Antonio (not his real name) sits in the departure hall in Rome Fiumicino airport. He is one of those guys who wrap your luggage up in plastic. He initially complains about the cancellation of football matches, then of lack of business, until finally we get down to the real issue. The lockdown of the economic powerhouse of Lombardy, Italy, is going to hit us hard and tourism will take a long time to recover from the “plague capital of Europe” image. I breeze through security and passport control in the semi-deserted terminal. No additional checks, no questions asked. At the bar I catch a conversation among airport workers. The mood is changing from one of incredulity and puzzlement to one of anger. Anger at what they see as overreaction and victimisation.
The aircraft is half empty too: out of 208 seats only 110 are occupied—an unheard of occurrence on this usually very busy flight from Rome to London. Once I explain what I do for a living the stewardesses ask me the usual: how is this different from garden variety influenza-like illness (which they call “the flu”, the F word I never use)? By now I have become an expert at evading the question, as I do not know the answer.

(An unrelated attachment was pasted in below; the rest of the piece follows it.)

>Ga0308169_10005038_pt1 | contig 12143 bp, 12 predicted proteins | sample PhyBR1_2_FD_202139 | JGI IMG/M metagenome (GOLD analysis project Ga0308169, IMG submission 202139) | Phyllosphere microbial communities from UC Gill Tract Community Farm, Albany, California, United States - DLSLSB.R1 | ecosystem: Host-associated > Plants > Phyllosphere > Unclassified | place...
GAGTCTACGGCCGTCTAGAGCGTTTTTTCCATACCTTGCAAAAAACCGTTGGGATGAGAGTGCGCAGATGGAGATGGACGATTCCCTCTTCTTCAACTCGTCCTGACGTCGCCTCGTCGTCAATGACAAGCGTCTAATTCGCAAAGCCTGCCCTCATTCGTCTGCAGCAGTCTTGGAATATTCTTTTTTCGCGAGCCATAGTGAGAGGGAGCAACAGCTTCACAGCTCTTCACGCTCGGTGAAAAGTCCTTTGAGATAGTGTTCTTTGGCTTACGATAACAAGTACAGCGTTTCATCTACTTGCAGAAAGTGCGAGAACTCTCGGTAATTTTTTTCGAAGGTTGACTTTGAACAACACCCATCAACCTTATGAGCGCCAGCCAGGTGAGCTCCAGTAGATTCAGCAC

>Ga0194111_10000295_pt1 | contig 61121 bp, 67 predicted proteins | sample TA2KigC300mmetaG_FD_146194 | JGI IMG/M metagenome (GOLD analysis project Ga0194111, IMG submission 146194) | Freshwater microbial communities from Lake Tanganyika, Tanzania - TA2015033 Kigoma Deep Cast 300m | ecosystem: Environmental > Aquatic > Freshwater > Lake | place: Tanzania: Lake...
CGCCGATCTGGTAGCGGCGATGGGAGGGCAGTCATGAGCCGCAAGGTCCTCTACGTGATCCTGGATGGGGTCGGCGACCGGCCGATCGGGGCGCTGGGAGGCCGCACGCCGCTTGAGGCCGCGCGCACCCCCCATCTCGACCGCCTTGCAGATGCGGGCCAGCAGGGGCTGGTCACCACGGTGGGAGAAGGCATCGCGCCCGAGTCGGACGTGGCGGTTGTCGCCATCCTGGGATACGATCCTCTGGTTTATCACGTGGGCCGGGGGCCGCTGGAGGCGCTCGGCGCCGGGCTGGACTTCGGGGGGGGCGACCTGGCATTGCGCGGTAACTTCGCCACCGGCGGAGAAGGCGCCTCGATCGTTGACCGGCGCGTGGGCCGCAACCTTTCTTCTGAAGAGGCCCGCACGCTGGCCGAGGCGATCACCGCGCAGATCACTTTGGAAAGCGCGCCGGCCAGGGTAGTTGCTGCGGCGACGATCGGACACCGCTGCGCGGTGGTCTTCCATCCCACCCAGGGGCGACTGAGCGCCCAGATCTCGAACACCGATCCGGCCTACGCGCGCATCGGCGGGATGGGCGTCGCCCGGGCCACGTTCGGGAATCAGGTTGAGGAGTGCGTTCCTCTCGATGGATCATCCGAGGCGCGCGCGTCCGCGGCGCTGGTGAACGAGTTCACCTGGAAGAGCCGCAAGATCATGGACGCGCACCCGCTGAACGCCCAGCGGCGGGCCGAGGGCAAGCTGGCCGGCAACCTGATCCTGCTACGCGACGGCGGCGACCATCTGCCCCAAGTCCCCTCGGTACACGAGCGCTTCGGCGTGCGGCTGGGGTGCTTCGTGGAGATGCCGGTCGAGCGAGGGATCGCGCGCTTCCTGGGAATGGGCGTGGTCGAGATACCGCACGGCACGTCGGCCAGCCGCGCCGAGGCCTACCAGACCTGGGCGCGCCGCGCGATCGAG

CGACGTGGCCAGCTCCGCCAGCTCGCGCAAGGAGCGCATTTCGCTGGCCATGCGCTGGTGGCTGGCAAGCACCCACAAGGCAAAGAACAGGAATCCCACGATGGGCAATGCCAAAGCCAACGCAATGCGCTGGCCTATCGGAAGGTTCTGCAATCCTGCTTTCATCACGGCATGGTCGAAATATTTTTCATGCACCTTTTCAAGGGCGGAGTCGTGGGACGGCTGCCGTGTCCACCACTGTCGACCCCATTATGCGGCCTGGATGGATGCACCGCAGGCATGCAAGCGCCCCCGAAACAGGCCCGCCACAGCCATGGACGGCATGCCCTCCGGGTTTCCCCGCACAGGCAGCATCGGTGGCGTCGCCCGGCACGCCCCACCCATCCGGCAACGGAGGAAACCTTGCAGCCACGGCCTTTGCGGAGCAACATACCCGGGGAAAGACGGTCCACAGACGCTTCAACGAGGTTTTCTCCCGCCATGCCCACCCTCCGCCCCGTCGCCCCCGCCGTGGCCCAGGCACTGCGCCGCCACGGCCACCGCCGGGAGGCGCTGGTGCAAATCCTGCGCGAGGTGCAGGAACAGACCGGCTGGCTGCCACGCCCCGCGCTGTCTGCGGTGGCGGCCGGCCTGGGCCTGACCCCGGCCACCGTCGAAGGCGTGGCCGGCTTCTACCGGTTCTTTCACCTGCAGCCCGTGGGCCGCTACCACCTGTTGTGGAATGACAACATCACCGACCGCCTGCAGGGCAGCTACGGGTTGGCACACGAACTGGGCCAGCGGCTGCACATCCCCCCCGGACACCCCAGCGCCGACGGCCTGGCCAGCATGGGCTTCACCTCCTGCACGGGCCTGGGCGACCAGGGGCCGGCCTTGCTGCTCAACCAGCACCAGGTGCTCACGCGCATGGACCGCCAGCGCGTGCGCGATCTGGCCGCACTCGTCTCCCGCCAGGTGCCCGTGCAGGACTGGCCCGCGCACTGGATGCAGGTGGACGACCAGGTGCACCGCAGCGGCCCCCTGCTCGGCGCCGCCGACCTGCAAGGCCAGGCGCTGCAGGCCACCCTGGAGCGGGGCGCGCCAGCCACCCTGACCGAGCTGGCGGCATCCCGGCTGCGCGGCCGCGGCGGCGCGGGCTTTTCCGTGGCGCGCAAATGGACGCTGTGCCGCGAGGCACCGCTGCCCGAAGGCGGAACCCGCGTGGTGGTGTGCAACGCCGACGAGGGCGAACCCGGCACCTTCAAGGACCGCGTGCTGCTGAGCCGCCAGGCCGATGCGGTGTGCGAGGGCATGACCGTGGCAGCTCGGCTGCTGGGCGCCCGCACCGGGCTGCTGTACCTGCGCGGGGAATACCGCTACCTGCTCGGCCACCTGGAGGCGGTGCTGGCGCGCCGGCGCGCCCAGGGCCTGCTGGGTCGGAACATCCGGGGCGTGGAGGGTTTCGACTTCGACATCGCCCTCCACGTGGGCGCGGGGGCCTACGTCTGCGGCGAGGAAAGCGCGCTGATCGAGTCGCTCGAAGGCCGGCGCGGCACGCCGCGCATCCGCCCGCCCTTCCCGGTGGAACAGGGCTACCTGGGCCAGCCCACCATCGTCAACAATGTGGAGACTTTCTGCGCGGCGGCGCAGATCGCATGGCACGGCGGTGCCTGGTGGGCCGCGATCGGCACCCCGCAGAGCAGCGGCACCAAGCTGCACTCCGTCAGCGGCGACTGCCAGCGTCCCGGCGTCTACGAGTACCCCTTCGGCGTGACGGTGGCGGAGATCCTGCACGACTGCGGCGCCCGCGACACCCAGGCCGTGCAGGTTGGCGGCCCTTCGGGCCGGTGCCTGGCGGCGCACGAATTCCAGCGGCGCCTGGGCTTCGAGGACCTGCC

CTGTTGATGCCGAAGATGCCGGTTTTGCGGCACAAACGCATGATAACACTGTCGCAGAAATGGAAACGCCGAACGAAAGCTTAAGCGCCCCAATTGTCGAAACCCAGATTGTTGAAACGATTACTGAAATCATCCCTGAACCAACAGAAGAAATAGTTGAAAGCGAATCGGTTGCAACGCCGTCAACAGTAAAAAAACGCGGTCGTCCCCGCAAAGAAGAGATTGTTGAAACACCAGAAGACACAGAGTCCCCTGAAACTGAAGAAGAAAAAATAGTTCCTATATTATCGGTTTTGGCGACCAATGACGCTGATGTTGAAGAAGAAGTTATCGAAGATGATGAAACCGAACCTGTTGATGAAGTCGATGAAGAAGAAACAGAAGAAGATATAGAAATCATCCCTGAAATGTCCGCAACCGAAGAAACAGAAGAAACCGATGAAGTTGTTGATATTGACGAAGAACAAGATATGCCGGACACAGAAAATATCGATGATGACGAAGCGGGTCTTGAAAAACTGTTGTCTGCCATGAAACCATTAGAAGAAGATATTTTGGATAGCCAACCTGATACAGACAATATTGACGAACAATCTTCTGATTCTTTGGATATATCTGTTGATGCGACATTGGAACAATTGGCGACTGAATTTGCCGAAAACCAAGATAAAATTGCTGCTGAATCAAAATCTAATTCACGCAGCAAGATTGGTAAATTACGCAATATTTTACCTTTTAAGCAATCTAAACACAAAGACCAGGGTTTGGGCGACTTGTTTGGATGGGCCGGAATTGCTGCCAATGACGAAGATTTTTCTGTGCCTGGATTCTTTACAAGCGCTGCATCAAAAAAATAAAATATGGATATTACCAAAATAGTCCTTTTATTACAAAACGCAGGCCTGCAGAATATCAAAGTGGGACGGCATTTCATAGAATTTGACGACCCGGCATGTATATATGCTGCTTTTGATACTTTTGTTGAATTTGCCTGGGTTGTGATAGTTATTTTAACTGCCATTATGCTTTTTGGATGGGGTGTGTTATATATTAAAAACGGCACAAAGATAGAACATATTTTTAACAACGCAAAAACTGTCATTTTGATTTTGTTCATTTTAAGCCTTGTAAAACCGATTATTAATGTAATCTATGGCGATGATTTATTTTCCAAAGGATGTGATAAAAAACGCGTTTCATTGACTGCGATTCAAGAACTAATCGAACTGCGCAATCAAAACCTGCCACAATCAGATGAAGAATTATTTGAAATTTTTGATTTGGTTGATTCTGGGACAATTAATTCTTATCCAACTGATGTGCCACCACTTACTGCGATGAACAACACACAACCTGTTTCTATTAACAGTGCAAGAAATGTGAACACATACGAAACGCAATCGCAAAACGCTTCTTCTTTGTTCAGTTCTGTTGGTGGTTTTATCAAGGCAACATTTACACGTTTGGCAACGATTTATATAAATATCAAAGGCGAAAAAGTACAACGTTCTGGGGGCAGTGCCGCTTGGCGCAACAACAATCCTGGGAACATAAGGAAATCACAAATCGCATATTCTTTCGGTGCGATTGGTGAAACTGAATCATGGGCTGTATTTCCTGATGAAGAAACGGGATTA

When we get to Heathrow I breeze through arrivals, again no questions asked. Just before taking off from Rome I check that I could have got a flight from Milan, to Fiumicino (Rome) and then onto Heathrow. I could have—and it’s cheap (about 36 Euros). Airlines must be getting desperate.
So I could have arrived in Heathrow from Milan without any checks.
When I get to Oxford I meet up with my colleagues, a mixture of serious evidence based medicine academics. None of us has an answer to the question of what is different this time with this pandemic.
Three days later I am on my journey back: 39 people in 180 seats.
On arrival at Fiumicino we are greeted by a bilingual sign manned by a member of the army and two healthcare workers all in masks and red cross suits. They are there apparently waiting for any of us to tell them whether we are from a WHO-declared risk zone. I am struck by the hands down and honest approach, but in these cases I am not sure whether relying on other folk’s honesty (with a prospect of 14 day quarantine) is a good idea. Further on in the deserted Terminal 3 there is a hand sanitizer dispenser.
While I was away the situation has evolved and perceptions have changed. Travel restrictions, schools and public places closures have been imposed on the whole country. Italy is in lockdown. There have been runs of supermarkets and toilet paper and disinfectants are at a premium. Antonio is nowhere to be seen, perhaps he has packed up for the duration.
Tom Jefferson is an an epidemiologist and Cochrane researcher, based in Rome, Italy.
Competing interests: Please see full statement here